Today marked the penultimate day of shooting for the second documentary about Geoff’s experiences as a fell runner. During his sixtieth year he attempted to run three notorious Lake District endurance-running rounds: in the Joss Naylor Lakeland Challenge and Gerry Charnley he was successful, but the Bob Graham round defeated him. The film we’d be shooting today was a reflection of this unsuccessful round, and how Geoff found redemption to complete the Charnley. Geoff wrote poems about each round to process these challenging ordeals, and approached filmmaker Richard Berry to transform his words into films. Today, I was joining them to see what happened behind the scenes.

We set off, following Geoff and the other endurance runners up the first incline. Before long it became evident just how comfortable they were on this terrain; while I took my time negotiating uneven and slippy rocks, the rest of the group hiked with confidence and admirable swiftness. As we climbed higher, I was told that the views up here were usually breathtaking, but the fog hung over the entire horizon like an impenetrable curtain. We were completely enclosed, walking along a single clear track with white walls on all sides. “Drifting in the Skiddaw mist”, Geoff wrote in his poem; how apt this line was today.

Now 62, Geoff has been fell running for decades, and can’t remember a specific time when this habit became a continuous routine in his life. “Work and family pressures meant I needed a sport I could focus on which didn’t need other people,” Geoff explained, “With running I could drop everything and go anytime, day or night.”

Fell running in the wilderness of the Lake District is a lonely and secluded past time, something Geoff often welcomes. “I needed a place where I could have a bit of ‘me time’. Society seems to look upon somebody who needs these extended periods of time in isolation as strange and even a bit weird. Long days running in the hills gave me what I needed; something about the independence and self-sufficiency was very appealing.”

In a few hours we reached the right place to begin the day’s filming. Director Richard and camera operator Kerr McNicoll set up and before long shooting was in full swing. Agile as mountain goats, the runners cascaded down the rocky slopes with impressive assertiveness. Surrounded by the silent fells, the only sounds were the cracking of the colliding rocks and soft squelch of mud as feet drove through. Puffs of breath spilled into the sky, and as the runners headed further off, the mist soon swallowed them.

“And again!” Richard shouted, the echo of his words bouncing for miles. After a few moments, the group appeared again. From this distance they looked like small dashes of coloured paint on a white page – the only distinguishable features of the landscape. They looped around a small lake, reflections bouncing on the water. After several takes of this shot it was time for cake – a delicious fruitcake made by Jim, one of the runners. This burst of energy was welcomed with open arms, and once Richard had filmed Geoff scaling a large rocky outcrop on his gimbal, we began to snake back through the fells, gathering footage on the way and constantly referring to Geoff’s poems to capture the essence of his experiences and narrative.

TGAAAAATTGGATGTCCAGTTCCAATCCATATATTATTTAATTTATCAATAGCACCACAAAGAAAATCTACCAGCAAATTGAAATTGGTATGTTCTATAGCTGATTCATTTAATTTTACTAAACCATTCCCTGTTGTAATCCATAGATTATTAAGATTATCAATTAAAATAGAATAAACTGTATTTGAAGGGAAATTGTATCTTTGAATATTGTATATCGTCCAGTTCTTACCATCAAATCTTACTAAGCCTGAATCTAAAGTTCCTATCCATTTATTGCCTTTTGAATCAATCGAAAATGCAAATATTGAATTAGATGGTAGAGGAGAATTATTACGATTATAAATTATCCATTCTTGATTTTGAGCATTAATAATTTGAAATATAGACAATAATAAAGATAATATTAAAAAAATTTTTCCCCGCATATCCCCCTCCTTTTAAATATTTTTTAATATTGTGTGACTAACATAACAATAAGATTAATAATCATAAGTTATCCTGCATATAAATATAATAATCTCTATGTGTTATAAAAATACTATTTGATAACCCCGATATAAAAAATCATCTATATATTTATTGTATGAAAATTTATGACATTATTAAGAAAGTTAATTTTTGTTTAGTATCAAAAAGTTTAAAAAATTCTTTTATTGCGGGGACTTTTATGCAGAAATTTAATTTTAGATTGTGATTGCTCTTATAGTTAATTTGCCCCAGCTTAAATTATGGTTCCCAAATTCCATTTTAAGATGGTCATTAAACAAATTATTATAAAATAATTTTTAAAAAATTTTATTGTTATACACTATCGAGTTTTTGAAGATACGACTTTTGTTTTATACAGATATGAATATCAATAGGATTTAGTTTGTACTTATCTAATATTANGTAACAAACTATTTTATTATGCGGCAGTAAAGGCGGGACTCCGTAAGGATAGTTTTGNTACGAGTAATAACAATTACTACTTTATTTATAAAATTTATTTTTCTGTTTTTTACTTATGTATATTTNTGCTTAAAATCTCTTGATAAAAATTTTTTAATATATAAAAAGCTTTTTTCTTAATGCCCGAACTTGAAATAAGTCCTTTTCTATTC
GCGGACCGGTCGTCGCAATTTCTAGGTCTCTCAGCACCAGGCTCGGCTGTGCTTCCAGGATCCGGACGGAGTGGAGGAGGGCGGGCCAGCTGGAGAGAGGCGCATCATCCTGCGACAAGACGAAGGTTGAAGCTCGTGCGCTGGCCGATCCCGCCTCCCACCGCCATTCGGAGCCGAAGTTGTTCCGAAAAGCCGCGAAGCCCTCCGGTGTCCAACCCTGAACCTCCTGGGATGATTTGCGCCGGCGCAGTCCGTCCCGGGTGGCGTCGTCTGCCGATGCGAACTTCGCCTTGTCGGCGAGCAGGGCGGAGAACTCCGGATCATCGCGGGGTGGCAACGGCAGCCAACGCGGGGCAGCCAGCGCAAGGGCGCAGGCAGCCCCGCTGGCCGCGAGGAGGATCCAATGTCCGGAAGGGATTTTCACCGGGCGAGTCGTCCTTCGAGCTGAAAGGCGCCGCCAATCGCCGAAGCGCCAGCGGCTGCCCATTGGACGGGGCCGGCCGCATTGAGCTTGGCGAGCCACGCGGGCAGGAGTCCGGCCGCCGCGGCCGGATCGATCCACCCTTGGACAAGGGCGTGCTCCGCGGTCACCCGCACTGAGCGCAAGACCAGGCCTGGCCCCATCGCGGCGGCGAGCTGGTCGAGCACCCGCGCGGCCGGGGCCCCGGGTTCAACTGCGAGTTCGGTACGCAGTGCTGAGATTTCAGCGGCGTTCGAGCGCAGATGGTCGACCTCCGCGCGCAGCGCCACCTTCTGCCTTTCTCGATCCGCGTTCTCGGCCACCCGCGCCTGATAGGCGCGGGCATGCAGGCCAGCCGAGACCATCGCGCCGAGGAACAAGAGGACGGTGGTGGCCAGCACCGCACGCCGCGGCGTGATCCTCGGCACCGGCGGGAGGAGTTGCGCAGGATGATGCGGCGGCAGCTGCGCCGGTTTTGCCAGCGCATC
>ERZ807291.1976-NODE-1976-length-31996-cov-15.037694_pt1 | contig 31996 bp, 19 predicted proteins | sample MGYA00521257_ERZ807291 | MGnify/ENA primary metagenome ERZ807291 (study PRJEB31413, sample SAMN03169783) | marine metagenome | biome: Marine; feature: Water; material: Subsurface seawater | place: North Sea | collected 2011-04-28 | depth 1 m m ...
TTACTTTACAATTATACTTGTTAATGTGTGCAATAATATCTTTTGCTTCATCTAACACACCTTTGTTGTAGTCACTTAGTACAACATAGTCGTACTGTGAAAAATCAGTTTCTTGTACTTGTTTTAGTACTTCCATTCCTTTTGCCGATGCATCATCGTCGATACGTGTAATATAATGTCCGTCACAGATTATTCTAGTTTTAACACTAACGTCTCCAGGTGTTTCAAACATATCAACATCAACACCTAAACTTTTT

Writing poetry has helped Geoff to process the challenges and obstacles associated with endurance running. “I started writing poetry as a way of processing the mental and emotional garbage floating around in my head, or ‘mental detritus’ as I call it. Prose didn’t work because it has the wrong rhythm. Poetry allowed me to talk about what I’m thinking and meant that I could introduce the pace and metre that matched my memories.”

One of these memories took the form of white theatrical masks, worn by three of the runners looking over their shoulders at Geoff while he hung back, exhausted and near defeat. It was an intriguing idea and as we walked back through the fells I asked Geoff why he decided to include masks in the film. “They’re a symbol of how small doubts kick in and grow more insistent as the run goes on” he explained, “So we made them progressively more obvious throughout. ” This feeling of doubt was linked to people coming out to support Geoff while he competes and the pressure of not letting them down, a burden that can hang heavy on a runner under such physical and emotional strain.

I was astonished to hear that the masks were also a representation of hallucinations that Geoff said will be very familiar to long distance fell runners out on the hills for 24 hours or more. This “sleep monster” phenomenon is a result of exhaustion and sleep deprivation. “My particular version seems to be that I find myself running across strips of beautifully patterned Axminster carpet” Geoff told me, “All the time I’m thinking ‘It’s amazing that somebody has been up here and laid this carpet across these mountains!’”

Fell running in the Lake District is not for the faint-hearted. Unpredictable weather, unforgiving terrain, and a vast secluded landscape, and all with a burning in your legs. Even today, after walking seven miles, I returned to the warm café with aching knees. Geoff has proven that age is no match for will and determination, and is continuously training for new rounds to run. For him, fell running is more than exercise but a way of managing stress and even inspiring poetry. Spending time with him and the other runners opened my eyes to a life spent high above the ground, where so few people think to look.